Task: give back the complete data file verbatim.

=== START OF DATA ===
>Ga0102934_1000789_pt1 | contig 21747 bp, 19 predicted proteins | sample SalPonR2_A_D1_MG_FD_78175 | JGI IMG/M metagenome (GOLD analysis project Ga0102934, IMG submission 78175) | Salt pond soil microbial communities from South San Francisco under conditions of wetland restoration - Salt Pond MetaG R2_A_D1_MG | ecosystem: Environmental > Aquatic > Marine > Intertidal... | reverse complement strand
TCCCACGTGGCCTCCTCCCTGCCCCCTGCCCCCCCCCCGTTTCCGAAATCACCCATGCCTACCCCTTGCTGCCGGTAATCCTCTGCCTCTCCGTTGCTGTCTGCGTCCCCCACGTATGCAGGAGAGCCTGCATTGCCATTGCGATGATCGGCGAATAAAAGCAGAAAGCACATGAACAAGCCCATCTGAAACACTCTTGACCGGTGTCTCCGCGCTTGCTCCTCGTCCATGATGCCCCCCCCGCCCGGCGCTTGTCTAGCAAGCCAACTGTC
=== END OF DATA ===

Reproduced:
>Ga0102934_1000789_pt1 | contig 21747 bp, 19 predicted proteins | sample SalPonR2_A_D1_MG_FD_78175 | JGI IMG/M metagenome (GOLD analysis project Ga0102934, IMG submission 78175) | Salt pond soil microbial communities from South San Francisco under conditions of wetland restoration - Salt Pond MetaG R2_A_D1_MG | ecosystem: Environmental > Aquatic > Marine > Intertidal... | reverse complement strand
TCCCACGTGGCCTCCTCCCTGCCCCCTGCCCCCCCCCCGTTTCCGAAATCACCCATGCCTACCCCTTGCTGCCGGTAATCCTCTGCCTCTCCGTTGCTGTCTGCGTCCCCCACGTATGCAGGAGAGCCTGCATTGCCATTGCGATGATCGGCGAATAAAAGCAGAAAGCACATGAACAAGCCCATCTGAAACACTCTTGACCGGTGTCTCCGCGCTTGCTCCTCGTCCATGATGCCCCCCCCGCCCGGCGCTTGTCTAGCAAGCCAACTGTC